Montgomery County is responsible for the cost of the trail project, about $55 million.  The County has budgeted funding for the trail in the last five Capital Improvement Program (CIP) budgets. The County is committed to completing the trail with the Purple Line.

Governor Hogan’s approval of the Purple Line project is contingent on reducing Maryland’s  state contribution from about $700 million to $168 million. This reduction would come from a mix of sources. The Maryland Transit Administration is looking at changes to the overall project to reduce the cost. The Governor is asking Montgomery and Prince George’s County to increase their contribution. And finally, the Governor will ask the private teams bidding on the project to increase their capital contribution. The details of this arrangement were not announced.

Though Montgomery County will be looking to find additional funding for their contribution to the Purple Line, we expect their commitment to completing the Capital Crescent Trail from Bethesda to Silver Spring will be honored and the trail funding will remain in place.

You can read our analysis of the Purple Line / Capital Crescent Trail project here.

Whole Foods Bethesda and WABA!

wfm_bethesda_logo-01Our friends at the Whole Foods Bethesda store, (conveniently located right on the Capital Crescent Trail) have selected WABA as the beneficiary of their next 5% day. This means that on Wednesday, April 8th, WABA will receive 5% of the store’s total receipts!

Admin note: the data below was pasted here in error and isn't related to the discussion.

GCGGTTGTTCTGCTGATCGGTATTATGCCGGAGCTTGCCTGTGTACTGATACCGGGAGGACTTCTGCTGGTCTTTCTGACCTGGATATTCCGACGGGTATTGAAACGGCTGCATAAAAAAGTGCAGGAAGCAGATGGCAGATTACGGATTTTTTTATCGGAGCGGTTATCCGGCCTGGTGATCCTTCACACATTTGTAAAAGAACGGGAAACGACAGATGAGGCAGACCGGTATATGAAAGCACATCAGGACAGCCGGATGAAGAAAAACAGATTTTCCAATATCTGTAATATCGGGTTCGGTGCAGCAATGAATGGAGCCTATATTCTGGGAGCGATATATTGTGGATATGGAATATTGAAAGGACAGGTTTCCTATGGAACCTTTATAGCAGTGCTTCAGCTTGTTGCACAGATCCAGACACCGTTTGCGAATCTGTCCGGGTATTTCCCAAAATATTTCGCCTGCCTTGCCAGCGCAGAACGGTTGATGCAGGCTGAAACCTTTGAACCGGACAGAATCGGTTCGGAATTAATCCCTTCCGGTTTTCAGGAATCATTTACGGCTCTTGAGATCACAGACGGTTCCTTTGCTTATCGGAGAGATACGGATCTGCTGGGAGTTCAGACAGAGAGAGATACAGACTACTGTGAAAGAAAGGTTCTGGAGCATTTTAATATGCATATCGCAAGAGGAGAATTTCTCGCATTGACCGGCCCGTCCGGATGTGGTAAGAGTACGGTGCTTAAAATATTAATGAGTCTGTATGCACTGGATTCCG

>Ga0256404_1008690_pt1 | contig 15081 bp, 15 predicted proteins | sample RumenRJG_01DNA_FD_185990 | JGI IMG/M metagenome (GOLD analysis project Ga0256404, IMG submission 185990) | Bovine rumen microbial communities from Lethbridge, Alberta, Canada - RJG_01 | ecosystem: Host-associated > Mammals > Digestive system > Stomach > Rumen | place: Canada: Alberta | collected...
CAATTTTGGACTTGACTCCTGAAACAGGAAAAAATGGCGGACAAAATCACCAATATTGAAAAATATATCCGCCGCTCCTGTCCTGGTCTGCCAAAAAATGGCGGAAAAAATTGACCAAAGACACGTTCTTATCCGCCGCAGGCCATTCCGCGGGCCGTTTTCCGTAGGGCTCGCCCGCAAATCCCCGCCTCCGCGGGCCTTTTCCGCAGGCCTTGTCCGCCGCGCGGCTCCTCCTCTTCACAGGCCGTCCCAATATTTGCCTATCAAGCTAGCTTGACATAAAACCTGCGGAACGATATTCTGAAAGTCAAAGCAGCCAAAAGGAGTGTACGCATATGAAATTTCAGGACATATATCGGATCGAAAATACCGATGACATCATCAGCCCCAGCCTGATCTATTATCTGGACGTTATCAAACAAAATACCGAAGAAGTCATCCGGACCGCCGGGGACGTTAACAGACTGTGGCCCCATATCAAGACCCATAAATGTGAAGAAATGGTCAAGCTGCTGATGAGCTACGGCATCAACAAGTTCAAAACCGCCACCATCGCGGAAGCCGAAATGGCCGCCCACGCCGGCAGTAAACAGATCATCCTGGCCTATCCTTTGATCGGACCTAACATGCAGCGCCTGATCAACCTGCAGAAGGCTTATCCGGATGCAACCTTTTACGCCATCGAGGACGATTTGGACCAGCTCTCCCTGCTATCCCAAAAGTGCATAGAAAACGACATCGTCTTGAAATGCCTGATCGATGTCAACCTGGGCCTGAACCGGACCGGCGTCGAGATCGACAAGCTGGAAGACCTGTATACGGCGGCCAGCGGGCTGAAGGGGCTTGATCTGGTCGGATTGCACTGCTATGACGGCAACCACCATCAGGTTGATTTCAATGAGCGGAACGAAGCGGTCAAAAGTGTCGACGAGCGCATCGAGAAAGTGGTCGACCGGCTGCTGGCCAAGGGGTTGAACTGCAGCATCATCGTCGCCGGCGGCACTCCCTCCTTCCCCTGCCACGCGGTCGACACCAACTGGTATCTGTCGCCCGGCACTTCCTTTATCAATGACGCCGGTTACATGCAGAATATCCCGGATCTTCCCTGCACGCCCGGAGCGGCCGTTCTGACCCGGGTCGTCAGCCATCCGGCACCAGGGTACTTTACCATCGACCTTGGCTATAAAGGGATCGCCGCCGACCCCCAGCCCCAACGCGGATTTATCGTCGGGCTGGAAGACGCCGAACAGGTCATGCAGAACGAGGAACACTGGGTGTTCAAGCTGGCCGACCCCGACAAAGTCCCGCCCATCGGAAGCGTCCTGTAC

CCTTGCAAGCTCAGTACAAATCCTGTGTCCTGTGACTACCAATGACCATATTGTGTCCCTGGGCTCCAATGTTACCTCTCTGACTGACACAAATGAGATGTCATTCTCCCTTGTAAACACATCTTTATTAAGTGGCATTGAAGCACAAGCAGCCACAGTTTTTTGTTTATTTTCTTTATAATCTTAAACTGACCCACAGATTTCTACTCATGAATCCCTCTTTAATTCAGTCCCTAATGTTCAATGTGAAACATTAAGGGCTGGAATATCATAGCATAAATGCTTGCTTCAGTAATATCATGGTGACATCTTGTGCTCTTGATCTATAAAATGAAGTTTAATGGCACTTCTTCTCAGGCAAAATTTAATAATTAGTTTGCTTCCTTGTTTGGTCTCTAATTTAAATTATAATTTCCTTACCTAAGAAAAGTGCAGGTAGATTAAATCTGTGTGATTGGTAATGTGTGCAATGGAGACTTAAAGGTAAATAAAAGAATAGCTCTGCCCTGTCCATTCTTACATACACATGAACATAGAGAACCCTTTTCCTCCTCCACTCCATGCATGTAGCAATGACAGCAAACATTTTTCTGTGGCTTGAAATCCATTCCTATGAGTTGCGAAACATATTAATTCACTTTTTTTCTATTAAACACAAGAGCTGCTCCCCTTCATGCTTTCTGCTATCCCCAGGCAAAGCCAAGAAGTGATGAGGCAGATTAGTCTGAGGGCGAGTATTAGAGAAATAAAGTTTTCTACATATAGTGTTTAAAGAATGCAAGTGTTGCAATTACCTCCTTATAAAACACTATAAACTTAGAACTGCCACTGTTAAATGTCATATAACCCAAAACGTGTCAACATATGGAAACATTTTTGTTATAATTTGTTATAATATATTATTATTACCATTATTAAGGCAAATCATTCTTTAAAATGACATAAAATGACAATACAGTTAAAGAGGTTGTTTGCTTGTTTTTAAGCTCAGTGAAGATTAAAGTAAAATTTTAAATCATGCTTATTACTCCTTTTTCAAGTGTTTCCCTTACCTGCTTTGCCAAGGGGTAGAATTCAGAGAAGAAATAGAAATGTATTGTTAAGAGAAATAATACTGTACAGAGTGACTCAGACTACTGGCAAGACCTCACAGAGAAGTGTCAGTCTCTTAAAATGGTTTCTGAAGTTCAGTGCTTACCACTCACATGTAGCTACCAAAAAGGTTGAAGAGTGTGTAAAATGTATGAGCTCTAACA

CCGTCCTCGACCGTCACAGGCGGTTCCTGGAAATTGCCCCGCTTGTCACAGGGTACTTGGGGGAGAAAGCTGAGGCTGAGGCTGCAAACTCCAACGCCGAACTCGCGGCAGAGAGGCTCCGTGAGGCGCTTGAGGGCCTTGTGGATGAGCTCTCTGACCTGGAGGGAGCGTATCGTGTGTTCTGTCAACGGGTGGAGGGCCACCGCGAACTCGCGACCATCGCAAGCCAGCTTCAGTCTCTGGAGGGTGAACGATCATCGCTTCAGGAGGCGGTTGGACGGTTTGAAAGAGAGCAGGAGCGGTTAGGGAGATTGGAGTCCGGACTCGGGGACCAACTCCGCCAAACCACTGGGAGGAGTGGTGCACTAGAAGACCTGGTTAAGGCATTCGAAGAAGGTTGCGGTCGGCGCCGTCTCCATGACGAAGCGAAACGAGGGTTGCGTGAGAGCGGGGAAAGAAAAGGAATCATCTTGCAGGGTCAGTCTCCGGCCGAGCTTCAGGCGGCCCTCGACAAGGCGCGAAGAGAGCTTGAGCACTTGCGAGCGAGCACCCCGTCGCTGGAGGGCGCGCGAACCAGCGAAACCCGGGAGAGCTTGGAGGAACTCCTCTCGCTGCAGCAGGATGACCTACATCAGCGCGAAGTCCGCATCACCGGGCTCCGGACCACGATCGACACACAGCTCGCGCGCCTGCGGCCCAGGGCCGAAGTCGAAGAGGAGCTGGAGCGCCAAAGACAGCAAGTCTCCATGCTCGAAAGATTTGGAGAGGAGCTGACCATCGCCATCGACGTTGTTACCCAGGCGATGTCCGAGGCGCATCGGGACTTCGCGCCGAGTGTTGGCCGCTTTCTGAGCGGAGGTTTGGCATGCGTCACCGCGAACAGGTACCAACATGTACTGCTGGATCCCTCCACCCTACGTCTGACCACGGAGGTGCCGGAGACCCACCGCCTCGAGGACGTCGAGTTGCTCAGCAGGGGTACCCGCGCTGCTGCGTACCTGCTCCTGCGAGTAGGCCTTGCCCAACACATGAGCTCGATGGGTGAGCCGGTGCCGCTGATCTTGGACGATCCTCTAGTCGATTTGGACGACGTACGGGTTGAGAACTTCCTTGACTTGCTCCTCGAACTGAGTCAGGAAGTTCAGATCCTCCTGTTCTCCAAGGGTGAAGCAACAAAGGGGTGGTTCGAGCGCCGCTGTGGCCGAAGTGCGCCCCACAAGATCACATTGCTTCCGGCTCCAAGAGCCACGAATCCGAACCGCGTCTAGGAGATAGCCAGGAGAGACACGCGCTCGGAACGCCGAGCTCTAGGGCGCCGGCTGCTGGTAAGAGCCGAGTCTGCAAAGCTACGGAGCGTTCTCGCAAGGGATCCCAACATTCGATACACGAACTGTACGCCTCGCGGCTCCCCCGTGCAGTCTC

The first 25 WABA shoppers who show their member card, buy a membership, or check in with our WABA staff to confirm status, will receive special Whole Foods swag bags, plus win other fun prizes. For all our family riders, there will be a fun scavenger hunt and healthy snacks and kids prizes too! So bring your shopping lists and get ready to stuff your panniers.

After you stock up on groceries, meet and chat with WABA staffers (and a few guest star Board members) about WABA’s work in Montgomery County.

Plus, we’ll have a table set up to hand out maps and other goodies for WABA supporters who say hi!

Updates on Important Bike Funding Debate in Montgomery County

We wanted to share some details about a quiet advocacy victory that happened this week:

Last month, funding for bike infrastructure in Montgomery County looked bleak. County Executive Ike Leggett had sent his proposed budget amendments to the County Council, including major cuts and delays to the entire bikeways program—most significantly, the Met Branch and Capital Crescent Trails.

Two weeks ago, WABA sent a letter to the Montgomery County Council asking that the bikeways budget not be cut or delayed.

Just this past Monday, the next part of the process began. The Transportation & Environment (T&E) Committee held their budget work session. The T&E Committee’s role is to assess the budget amendments proposed by Executive Leggett and to pass a final budget later this spring. Overall, the committee supported the funding of bike projects. The committee is comprised of Councilmembers Berliner, Floreen, and Hucker, all of whom were present. Additionally, Councilmember Riemer (not on the committee) attended the hearing in support. Many Councilmembers asked the Montgomery County Department of Transportation (MCDOT) to keep moving bike projects forward, despite various challenges. You can watch the full discussion on the Montgomery County Council website here.

Here are some of the highlights.

Met Branch Trail in Silver Spring